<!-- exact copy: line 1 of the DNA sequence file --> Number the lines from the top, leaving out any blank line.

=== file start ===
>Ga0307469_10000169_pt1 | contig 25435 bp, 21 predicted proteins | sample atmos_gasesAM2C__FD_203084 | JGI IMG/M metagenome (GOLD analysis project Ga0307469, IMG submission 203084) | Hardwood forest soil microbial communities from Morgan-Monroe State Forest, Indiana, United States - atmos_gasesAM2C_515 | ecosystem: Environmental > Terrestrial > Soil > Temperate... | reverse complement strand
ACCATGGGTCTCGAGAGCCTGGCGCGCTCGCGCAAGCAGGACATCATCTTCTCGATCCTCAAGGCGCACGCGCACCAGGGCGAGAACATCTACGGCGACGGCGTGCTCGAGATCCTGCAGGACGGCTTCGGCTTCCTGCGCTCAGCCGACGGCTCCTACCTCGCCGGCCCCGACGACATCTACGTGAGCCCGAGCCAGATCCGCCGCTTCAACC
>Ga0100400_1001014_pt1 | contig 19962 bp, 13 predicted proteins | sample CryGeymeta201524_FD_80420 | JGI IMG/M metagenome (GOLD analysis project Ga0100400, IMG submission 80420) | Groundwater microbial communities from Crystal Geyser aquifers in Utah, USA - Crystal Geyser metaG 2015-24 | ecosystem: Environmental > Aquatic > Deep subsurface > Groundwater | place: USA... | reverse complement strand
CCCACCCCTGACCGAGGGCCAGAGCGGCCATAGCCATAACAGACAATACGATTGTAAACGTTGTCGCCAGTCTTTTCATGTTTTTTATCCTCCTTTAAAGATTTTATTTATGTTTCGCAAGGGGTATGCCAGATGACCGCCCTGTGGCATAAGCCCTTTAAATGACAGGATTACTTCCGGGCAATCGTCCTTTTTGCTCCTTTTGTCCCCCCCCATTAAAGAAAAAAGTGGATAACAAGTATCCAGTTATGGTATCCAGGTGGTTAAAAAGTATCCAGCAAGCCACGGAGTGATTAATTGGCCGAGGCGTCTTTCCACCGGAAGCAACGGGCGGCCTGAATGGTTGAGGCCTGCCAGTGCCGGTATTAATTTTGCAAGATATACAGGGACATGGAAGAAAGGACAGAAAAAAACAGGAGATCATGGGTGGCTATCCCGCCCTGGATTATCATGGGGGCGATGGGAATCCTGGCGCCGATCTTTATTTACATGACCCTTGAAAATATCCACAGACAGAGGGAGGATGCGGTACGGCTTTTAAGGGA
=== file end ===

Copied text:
>Ga0307469_10000169_pt1 | contig 25435 bp, 21 predicted proteins | sample atmos_gasesAM2C__FD_203084 | JGI IMG/M metagenome (GOLD analysis project Ga0307469, IMG submission 203084) | Hardwood forest soil microbial communities from Morgan-Monroe State Forest, Indiana, United States - atmos_gasesAM2C_515 | ecosystem: Environmental > Terrestrial > Soil > Temperate... | reverse complement strand